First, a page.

• It was operational from 1965 to 1989.
• Under this, all Commercial Banks had to obtain prior approval from RBI before giving loans greater than ₹ 1 crore to a single borrower.

3.2 Ceiling on Non-Food Loans

• It started in 1973.
• To boost Green Revolution
• So that more loans go towards the agriculture sector

These tools were used before LPG Reforms, but they weren’t effective because these can be easily flouted using loopholes.

Positive Restrictions

3.3 Priority Sector Lending/Rationing

• Rationing is the main feature of the communist economy. E.g. in the Soviet Union, they used to make provisions like giving a particular amount of loan to a specific sector. PSL is a form of Rationing.
• PSL means giving a specific minimum amount of loans to some Priority Sectors. In India, 40% of loans are given to Priority Sectors.
• Government can increase the supply of money to that sector by increasing its limit.

### 4. Moral Suasion

• Moral Suasion is “persuasion” without applying punitive measures. RBI governor tries this tactic via conferences, informal meetings, letters, seminars, convocations, panel discussions, and memorial lectures.
• Eg
• I have reduced the repo rate; now, you also decrease your base rate.
• It is not obligatory on the part of the Bank to follow orders, but generally, they do follow.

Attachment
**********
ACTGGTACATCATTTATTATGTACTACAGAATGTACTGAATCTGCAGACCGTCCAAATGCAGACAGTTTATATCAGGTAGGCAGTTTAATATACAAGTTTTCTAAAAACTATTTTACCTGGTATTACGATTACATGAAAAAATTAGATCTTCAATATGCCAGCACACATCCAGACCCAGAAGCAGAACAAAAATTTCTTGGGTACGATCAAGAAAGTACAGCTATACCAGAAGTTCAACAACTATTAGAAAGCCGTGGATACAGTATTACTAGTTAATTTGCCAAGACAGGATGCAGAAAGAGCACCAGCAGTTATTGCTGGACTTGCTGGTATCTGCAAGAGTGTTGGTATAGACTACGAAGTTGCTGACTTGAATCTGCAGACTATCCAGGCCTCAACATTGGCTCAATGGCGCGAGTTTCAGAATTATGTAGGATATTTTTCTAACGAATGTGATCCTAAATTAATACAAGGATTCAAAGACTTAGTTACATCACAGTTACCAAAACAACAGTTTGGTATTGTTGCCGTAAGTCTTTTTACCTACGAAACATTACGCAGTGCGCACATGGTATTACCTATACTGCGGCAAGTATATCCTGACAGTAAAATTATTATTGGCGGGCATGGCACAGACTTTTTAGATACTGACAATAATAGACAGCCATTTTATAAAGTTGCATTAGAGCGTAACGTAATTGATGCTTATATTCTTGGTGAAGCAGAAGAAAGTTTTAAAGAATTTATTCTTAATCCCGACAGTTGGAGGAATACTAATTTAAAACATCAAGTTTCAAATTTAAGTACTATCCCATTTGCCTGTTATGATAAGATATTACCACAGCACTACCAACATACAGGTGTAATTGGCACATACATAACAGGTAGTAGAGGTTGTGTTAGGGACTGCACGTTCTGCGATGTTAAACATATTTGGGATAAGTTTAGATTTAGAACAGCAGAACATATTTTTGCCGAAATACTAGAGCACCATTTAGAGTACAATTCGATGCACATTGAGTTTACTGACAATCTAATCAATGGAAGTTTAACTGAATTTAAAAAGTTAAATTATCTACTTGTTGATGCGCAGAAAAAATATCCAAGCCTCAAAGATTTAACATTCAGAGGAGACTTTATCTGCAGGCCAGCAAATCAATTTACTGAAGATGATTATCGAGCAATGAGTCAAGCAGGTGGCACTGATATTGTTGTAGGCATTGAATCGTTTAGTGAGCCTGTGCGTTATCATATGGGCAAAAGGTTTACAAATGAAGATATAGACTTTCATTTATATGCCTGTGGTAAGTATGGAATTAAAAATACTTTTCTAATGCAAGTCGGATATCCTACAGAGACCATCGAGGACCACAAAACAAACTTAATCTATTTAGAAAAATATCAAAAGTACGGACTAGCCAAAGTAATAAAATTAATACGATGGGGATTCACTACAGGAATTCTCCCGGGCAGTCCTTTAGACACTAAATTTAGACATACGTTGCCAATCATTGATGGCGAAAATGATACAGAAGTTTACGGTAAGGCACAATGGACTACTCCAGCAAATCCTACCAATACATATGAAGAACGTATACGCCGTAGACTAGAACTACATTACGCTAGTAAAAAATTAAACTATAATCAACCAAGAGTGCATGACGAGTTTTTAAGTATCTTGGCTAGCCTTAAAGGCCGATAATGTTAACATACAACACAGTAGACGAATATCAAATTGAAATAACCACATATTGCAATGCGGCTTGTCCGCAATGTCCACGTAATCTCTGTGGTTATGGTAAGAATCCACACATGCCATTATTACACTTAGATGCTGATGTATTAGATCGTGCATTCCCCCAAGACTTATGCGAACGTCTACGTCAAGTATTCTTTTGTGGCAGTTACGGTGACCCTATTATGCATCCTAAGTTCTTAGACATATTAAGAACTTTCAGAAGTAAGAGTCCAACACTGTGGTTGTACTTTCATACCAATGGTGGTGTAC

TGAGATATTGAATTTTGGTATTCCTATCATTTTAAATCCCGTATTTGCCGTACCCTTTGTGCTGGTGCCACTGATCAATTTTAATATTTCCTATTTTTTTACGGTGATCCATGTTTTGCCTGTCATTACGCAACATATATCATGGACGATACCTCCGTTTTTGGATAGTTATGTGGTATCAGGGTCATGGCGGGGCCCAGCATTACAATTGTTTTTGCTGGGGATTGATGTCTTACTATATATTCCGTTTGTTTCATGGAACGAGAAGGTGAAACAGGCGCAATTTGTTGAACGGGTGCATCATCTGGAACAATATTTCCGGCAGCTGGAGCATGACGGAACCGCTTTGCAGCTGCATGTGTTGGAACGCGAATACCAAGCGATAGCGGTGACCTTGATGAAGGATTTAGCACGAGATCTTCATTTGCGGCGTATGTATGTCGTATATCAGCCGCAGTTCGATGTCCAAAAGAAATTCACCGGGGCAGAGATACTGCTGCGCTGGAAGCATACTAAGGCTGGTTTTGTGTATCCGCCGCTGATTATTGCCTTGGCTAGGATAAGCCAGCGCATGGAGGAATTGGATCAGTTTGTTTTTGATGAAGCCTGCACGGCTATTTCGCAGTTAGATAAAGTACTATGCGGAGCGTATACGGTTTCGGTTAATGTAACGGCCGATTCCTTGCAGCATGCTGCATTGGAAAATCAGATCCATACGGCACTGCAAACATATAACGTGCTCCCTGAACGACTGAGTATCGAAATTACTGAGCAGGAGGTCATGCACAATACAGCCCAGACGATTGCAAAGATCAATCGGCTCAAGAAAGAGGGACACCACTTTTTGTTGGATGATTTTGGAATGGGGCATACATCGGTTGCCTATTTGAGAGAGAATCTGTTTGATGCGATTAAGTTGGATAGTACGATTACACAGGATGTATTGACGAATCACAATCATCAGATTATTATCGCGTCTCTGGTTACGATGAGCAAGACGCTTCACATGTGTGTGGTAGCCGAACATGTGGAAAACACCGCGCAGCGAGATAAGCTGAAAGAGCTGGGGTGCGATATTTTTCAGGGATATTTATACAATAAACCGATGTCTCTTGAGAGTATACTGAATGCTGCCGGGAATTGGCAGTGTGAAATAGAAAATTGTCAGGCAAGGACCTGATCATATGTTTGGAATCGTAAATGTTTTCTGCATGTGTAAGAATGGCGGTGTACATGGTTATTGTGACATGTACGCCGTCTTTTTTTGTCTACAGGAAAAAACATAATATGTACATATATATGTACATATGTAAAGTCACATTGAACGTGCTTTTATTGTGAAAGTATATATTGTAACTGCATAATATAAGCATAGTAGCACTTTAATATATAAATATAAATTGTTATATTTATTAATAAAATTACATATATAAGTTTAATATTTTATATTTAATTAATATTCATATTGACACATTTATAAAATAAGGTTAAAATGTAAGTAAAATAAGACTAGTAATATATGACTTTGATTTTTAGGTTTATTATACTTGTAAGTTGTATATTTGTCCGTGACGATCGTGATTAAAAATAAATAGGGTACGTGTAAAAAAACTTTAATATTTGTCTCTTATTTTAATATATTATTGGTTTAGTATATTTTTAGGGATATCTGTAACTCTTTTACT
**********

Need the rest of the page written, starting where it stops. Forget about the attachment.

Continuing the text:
### 5. Direct Action

• RBI can take direct action against any bank for going against the rules. RBI gets this power under the Banking Regulation Act, RBI Act, Foreign Exchange Management Act, Prevention of Money Laundering Act etc.
• E.g., if Bank is not maintaining CRR or SLR, RBI can scrap its license.

## Money Supply

This article deals with ‘Money Supply .’ This is part of our series on ‘Economics’ which is an important pillar of the GS-2 syllabus. For more articles, you can click here.

## Introduction

It is the total stock of all types of money (currency and deposits) held by the public at any time. The term public includes all economic entities other than the government and banking system.

### Why should we measure the money supply?

• The job of RBI is to control inflation through qualitative & quantitative tools (i.e. Repo Rate, Cash Reserve Ratio etc.)
• But for this, RBI must first know how much money supply is in the system. Only then RBI can make a policy to control the money supply.

## Types of Money

### M0 (Reserve Money or High Powered Money)

• It is the total stock of currency held by the public and banks.
• Mo is the base for creating a Broad Money supply (M3)
• Mo is the sum of the following things